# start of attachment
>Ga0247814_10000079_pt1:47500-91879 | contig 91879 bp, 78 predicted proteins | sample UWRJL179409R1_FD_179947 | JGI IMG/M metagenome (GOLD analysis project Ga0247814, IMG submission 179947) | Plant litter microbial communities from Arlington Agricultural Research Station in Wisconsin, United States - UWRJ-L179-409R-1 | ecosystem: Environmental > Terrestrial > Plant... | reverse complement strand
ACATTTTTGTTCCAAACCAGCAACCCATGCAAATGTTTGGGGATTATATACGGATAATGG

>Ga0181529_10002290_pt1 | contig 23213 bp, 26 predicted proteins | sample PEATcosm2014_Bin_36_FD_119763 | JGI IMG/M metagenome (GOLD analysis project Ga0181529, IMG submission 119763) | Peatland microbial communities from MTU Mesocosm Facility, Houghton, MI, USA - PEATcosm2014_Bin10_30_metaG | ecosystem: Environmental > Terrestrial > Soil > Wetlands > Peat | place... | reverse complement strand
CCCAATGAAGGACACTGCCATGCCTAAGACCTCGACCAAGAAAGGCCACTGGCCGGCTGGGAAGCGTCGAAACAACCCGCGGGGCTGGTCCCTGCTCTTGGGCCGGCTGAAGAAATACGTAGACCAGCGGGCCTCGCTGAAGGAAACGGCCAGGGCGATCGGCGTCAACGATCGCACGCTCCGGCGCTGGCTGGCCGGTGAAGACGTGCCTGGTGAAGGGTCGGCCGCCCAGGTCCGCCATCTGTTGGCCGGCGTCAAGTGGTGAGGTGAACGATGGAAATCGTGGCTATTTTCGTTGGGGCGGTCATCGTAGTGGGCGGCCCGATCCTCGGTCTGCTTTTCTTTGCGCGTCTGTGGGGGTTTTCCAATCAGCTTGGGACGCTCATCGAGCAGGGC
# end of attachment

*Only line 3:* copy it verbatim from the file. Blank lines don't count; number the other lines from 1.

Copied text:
>Ga0181529_10002290_pt1 | contig 23213 bp, 26 predicted proteins | sample PEATcosm2014_Bin_36_FD_119763 | JGI IMG/M metagenome (GOLD analysis project Ga0181529, IMG submission 119763) | Peatland microbial communities from MTU Mesocosm Facility, Houghton, MI, USA - PEATcosm2014_Bin10_30_metaG | ecosystem: Environmental > Terrestrial > Soil > Wetlands > Peat | place... | reverse complement strand